Bob Glauber has been Newsday's national football columnist since 1992. He was Newsday's football writer covering the Jets
The juxtaposition is stunning, and maybe a little bit frightening.
Over here is two-time Super Bowl MVP quarterback Eli Manning, whose preseason struggles in adapting to new offensive coordinator Ben McAdoo's West Coast offense have been the subject of continued -- and justifiable -- scrutiny and concern.
And over there is second-year quarterback Geno Smith, who has all of 16 NFL starts to his name but who looked completely comfortable -- we're talking well-worn-leather-jacket comfortable -- this summer in handling Marty Mornhinweg's time-tested system.
Yes, there's something very wrong with this picture. But how these two emerge from diametrically opposed training camp performances and transfer their talents over to the regular season probably will decide the fate of the Giants and Jets in 2014.
Will Manning's rookie-like struggles in the preseason, when he had one touchdown pass in five games, continue? Or will McAdoo's system finally resonate with a quarterback who spent most of the previous decade carrying out the commands of former coordinator Kevin Gilbride? The fate of Manning, McAdoo and coach Tom Coughlin could hang in the balance.
If Manning does address the issues that prompted team owner John Mara to call last year's offense "broken,'' the future looks bright for all three. Manning, 33, believes he still has a long way to go before his career is over, and a successful transition to the offense will ensure at least a handful of years to come. McAdoo will have earned the respect of his players. Coughlin, who shows no signs of slowing down at age 68, will be assured of coaching into 2015 and beyond.
But if this thing blows up, all three men might suffer. Manning's contract is up after 2015, and he's due to earn a whopping $17 million in salary in the final year of his deal. McAdoo's success is tied directly to Coughlin's; if the offense and the team underperform, McAdoo might be one-and-done, and a third straight season out of the playoffs could represent the end of Coughlin's tenure.
It may be hard to envision a coach who has won two Super Bowls and is a potential Hall of Fame candidate in danger of being forced out. But if this turns into another losing season, Mara almost certainly will consider making a change. Even if that's not something he wants to do.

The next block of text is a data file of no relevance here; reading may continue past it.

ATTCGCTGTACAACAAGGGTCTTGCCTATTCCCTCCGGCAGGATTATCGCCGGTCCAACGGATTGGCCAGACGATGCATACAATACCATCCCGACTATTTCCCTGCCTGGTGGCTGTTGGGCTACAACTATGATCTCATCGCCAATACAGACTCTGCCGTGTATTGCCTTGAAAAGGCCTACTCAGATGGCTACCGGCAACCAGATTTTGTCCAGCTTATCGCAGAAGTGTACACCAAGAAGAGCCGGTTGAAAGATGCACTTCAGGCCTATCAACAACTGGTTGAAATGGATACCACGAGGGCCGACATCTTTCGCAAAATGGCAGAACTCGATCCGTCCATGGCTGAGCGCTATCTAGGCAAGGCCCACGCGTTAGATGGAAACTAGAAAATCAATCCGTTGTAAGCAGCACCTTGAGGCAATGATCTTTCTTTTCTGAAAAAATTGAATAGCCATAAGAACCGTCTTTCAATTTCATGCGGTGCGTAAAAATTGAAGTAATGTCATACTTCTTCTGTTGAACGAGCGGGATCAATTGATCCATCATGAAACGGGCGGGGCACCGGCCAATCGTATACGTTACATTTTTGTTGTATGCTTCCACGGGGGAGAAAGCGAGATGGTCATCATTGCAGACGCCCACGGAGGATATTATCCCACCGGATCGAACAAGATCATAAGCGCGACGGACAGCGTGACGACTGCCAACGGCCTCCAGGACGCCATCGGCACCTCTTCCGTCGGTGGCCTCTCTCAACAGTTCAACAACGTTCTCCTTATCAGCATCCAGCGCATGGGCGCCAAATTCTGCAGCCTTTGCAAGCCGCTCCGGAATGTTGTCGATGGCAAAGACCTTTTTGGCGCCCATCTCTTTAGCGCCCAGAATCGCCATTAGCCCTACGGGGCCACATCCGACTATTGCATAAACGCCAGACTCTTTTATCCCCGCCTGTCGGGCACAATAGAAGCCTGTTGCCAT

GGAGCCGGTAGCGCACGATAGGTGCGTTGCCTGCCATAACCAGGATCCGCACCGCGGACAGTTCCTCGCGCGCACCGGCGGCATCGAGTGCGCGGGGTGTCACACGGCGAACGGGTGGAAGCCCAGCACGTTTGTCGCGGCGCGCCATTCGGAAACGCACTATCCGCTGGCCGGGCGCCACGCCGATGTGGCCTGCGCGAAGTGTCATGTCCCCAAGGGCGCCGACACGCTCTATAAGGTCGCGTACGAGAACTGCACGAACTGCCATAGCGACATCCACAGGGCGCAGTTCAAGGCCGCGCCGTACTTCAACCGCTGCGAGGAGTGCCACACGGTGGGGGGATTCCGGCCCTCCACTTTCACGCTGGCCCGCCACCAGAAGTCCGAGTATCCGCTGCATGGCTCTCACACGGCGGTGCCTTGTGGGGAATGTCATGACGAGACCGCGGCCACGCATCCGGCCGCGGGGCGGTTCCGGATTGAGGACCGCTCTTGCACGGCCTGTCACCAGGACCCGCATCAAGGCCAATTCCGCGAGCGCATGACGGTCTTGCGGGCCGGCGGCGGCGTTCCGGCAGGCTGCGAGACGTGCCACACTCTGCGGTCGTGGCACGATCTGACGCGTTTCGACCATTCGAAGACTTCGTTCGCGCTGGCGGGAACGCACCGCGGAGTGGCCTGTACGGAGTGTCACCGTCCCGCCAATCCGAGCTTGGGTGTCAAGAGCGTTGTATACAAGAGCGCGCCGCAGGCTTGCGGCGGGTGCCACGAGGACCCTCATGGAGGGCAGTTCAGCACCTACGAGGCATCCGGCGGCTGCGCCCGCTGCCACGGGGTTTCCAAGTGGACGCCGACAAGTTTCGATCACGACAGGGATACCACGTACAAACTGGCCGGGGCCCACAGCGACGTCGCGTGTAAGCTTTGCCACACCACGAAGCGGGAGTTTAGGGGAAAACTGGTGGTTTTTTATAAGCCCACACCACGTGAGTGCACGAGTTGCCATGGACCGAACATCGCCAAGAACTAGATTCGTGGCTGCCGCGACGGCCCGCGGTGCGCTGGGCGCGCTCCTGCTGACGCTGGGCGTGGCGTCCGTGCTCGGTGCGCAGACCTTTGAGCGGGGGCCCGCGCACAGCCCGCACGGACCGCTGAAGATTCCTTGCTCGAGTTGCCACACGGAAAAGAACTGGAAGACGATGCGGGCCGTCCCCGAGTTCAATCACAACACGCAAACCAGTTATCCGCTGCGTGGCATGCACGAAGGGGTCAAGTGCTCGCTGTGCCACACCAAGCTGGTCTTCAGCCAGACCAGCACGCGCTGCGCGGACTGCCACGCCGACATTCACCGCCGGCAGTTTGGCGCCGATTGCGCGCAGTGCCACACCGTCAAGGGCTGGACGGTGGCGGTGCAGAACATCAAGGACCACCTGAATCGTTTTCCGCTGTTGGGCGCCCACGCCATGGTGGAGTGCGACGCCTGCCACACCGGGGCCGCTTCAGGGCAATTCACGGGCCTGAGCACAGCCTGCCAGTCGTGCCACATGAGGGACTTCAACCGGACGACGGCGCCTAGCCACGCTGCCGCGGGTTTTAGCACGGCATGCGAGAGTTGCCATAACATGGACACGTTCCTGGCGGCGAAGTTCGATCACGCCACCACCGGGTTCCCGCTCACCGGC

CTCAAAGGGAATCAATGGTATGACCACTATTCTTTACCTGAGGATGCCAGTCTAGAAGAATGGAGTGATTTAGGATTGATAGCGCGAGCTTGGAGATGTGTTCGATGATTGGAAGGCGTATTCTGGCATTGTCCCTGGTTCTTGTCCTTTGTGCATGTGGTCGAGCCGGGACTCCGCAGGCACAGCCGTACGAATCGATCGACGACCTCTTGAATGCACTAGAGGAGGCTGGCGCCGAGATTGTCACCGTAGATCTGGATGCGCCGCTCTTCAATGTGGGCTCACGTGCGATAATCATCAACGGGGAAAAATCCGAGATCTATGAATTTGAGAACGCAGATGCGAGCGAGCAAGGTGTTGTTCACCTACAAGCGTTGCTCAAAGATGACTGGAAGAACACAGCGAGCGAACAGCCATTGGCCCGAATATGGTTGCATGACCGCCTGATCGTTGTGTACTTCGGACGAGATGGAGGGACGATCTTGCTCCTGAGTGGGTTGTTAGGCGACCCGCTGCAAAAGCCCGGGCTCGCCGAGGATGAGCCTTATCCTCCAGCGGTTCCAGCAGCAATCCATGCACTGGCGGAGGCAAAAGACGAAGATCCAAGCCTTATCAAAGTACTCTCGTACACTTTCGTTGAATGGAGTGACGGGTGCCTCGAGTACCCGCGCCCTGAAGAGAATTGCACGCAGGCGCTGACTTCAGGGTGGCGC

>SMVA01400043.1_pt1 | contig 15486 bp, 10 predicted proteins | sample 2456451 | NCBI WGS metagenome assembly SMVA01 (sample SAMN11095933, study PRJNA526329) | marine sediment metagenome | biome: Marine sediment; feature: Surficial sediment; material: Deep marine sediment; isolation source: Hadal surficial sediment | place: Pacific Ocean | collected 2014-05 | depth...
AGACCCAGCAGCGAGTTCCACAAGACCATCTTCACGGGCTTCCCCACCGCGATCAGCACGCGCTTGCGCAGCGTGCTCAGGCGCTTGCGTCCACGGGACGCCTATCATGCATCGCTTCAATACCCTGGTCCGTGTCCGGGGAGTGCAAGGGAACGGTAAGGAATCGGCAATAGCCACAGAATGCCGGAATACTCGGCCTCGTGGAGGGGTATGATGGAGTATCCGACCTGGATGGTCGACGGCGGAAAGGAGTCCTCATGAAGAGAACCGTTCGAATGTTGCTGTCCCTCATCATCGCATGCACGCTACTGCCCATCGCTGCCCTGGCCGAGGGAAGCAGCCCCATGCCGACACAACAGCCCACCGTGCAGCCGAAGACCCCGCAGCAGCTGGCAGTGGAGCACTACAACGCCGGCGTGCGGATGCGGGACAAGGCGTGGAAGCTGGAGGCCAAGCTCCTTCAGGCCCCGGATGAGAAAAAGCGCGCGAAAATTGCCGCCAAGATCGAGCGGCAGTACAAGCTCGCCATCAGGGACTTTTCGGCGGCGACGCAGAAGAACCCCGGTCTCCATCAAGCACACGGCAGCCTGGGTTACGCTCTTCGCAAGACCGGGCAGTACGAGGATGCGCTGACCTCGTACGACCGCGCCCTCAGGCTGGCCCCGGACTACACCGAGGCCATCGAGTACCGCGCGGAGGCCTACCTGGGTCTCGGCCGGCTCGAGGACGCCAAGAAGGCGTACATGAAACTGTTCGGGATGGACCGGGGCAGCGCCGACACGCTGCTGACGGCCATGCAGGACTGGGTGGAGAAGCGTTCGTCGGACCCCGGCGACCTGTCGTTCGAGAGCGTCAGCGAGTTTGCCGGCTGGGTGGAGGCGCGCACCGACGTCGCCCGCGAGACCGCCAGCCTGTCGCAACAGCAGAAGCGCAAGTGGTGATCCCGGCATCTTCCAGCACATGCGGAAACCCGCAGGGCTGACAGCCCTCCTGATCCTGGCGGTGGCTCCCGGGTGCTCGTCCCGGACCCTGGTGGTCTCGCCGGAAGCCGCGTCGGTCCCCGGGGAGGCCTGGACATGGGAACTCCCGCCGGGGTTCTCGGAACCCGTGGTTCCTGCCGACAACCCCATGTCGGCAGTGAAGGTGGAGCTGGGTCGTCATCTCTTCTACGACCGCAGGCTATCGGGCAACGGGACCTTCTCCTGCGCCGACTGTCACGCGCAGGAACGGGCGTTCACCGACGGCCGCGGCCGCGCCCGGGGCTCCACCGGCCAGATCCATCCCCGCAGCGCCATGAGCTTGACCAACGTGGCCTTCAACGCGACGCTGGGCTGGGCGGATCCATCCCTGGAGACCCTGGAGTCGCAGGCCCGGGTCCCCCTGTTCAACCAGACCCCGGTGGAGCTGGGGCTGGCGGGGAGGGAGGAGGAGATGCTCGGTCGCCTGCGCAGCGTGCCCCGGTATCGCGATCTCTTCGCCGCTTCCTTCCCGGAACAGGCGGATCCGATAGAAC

Coughlin feels up to the challenge, but he knows this won't be easy.
"There are always challenges, there is always maneuverability,'' he said. "Very rarely is it set exactly to where you want it to be. What we have to do is get this group together as best as we possibly can and move forward.''
Rex Ryan has his own challenges, and his fate also might rest squarely in the hands of his quarterback. But while there is angst and legitimate concern about what lies ahead for the Giants, there is a sense of unbridled enthusiasm from the Jets and Smith.
Sure, there are continuing problems in the secondary because of a run of injuries at cornerback and the suspension and subsequent release of Dimitri Patterson. But Smith's apparent progress is the bigger story line, and if his improvement is legitimate, the Jets' playoff aspirations will be, too.
"I think Geno's done a great job,'' Ryan said. "He's very comfortable running the offense and I think he's ready to take a big step forward and continue some of the things he was doing late last season.''
You can get on Ryan for not staging a truly open competition between Smith and Michael Vick, but if the idea is to get your young quarterback to a higher level and be ready to lead this team well into the future, the plan succeeded.
That doesn't mean the production automatically will continue, but it is at least cause for optimism about Smith. He's a hard-working young quarterback who prepares as well as anyone could ask.
Two teams, two quarterbacks and two decidedly different dynamics surrounding both as they head into the season. The fate of the Giants and Jets rests in their hands.